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Communicating Pregnancy Loss

Narrative as a Method for Change

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Edited By Rachel Silverman and Jay Baglia

This book is the Winner of the OSCLG Outstanding Book Award

The loss of a desired pregnancy or the inability to experience pregnancy are intensely personal phenomena; these losses are also, in our culture at least, extremely private. Communicating Pregnancy Loss is a collection of first-person narratives about the experience of pregnancy loss. Although there is no shortage of books that help prospective parents cope with an unintended pregnancy loss or ‘survive’ infertility, most of these books are authored by physicians or therapists and address pregnancy loss through the language of guidance. This book is different. It is the first of its kind because the contributors (primarily communication scholars but also healthcare personnel and other scholars from the social sciences) tell their story of loss in their own words, offering a diverse collection of narratives that span experience and identity. The authors employ various feminist theories, narrative theories, and performance theories as well as other well-known communication theories and concepts. The book’s narrative approach to writing about and thereby understanding pregnancy loss offers readers a method for changing the way pregnancy loss is understood personally, culturally, and politically.
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20. Breaking Through the Shame and Silence: A Media-Centered Approach to Consciousness-Raising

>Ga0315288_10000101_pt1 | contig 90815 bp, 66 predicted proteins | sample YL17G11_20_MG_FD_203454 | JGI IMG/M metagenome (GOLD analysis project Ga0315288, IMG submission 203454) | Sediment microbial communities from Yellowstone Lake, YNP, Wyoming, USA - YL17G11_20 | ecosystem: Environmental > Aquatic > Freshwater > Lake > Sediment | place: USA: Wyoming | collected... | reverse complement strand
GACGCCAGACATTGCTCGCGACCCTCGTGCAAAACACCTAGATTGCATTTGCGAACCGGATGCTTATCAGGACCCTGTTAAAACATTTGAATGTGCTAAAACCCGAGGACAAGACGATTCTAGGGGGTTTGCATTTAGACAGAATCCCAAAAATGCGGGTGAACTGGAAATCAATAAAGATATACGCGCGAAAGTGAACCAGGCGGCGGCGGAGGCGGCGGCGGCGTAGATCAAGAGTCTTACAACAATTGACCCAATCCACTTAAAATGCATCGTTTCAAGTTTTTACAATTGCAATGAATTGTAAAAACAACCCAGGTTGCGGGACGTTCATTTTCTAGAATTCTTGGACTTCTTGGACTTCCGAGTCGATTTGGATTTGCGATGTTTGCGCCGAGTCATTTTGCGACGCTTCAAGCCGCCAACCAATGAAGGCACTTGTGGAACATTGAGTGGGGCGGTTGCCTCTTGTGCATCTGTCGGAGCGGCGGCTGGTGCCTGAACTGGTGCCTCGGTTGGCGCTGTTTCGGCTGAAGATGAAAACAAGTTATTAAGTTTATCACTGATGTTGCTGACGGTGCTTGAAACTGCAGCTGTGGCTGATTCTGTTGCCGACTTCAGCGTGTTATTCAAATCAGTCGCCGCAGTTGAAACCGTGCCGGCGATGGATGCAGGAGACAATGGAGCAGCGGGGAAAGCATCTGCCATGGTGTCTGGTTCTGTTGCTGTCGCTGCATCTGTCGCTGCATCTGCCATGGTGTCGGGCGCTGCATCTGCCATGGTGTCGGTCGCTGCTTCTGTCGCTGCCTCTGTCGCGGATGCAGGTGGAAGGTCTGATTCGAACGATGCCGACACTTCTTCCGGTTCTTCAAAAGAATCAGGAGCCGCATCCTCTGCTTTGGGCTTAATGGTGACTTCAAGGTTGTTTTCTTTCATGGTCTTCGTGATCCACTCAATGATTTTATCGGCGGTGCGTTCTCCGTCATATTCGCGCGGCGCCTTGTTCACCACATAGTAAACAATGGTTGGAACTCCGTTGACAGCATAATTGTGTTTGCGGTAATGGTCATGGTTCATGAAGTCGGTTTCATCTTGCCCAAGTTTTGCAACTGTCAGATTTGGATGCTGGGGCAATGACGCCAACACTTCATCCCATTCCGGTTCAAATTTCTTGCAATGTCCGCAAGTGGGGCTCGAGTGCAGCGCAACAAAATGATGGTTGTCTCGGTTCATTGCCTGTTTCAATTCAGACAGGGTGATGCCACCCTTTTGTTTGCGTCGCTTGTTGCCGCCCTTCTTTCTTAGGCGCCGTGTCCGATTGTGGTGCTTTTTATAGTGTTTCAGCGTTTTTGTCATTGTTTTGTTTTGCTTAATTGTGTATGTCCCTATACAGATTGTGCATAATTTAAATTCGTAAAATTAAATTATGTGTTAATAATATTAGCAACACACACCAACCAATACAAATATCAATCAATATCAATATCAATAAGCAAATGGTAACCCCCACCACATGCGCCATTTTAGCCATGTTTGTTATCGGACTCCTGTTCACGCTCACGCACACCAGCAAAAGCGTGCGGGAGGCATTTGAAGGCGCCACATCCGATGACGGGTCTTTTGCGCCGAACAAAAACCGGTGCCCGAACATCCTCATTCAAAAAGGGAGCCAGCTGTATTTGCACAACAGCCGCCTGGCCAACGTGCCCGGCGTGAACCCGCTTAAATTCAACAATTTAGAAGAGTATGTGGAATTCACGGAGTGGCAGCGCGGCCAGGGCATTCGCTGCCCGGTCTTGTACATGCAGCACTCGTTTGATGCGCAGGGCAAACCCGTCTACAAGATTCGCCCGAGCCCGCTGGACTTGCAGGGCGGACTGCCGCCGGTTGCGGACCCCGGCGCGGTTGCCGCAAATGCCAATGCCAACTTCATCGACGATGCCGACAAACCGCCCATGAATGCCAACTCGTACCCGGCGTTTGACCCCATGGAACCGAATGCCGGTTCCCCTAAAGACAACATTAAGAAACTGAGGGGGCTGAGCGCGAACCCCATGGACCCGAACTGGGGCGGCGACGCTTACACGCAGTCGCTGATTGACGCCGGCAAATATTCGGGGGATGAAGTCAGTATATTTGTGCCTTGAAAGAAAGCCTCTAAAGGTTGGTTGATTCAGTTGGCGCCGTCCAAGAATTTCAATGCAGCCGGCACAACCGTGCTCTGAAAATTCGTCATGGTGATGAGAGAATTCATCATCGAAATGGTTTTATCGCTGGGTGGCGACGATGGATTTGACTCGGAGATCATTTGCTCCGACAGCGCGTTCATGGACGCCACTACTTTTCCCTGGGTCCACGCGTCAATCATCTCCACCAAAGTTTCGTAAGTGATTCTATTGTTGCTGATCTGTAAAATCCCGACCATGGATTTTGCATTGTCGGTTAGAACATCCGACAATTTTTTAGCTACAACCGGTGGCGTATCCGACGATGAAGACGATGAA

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RACHEL E. SILVERMAN

In season seven (1997) of the epic television series Beverly Hills, 90210, lead character Kelly Taylor (Jenny Garth) suffers a miscarriage during her senior year at California State University. Although she fears that her condition, endometriosis (which led to the miscarriage), may cause future complications in getting pregnant, she is nonetheless relieved to avoid the difficult decision about whether to have an abortion. In an emotional scene, she and her boyfriend, Brandon (Jason Priestley), cry over the loss of their potential child and with relief because they were not ready to become parents. As a freshman in college, an avid fan of the show, and a recently sexually active (sexually experimenting) adult, I too was relieved for Kelly. The week before, when Kelly realized her period was late and learned she was pregnant (a secret she shares only with best friend Donna Martin [Tori Spelling]), friends and I debated whether 90210 would be daring enough to show an abortion on television. Conveniently, they did not have to. Little did I realize at the time, but Kelly’s miscarriage was one of many “convenient miscarriages”1 to appear in popular media. In fact, I probably equated miscarriage with being relieved of making a tough decision about an unwanted pregnancy until Charlotte York repeatedly miscarried and declared herself “reproductively challenged” four years later on Sex and the City (2001–2004). Admittedly, my initial viewing of Charlotte’s infertility did not leave much impression on me....

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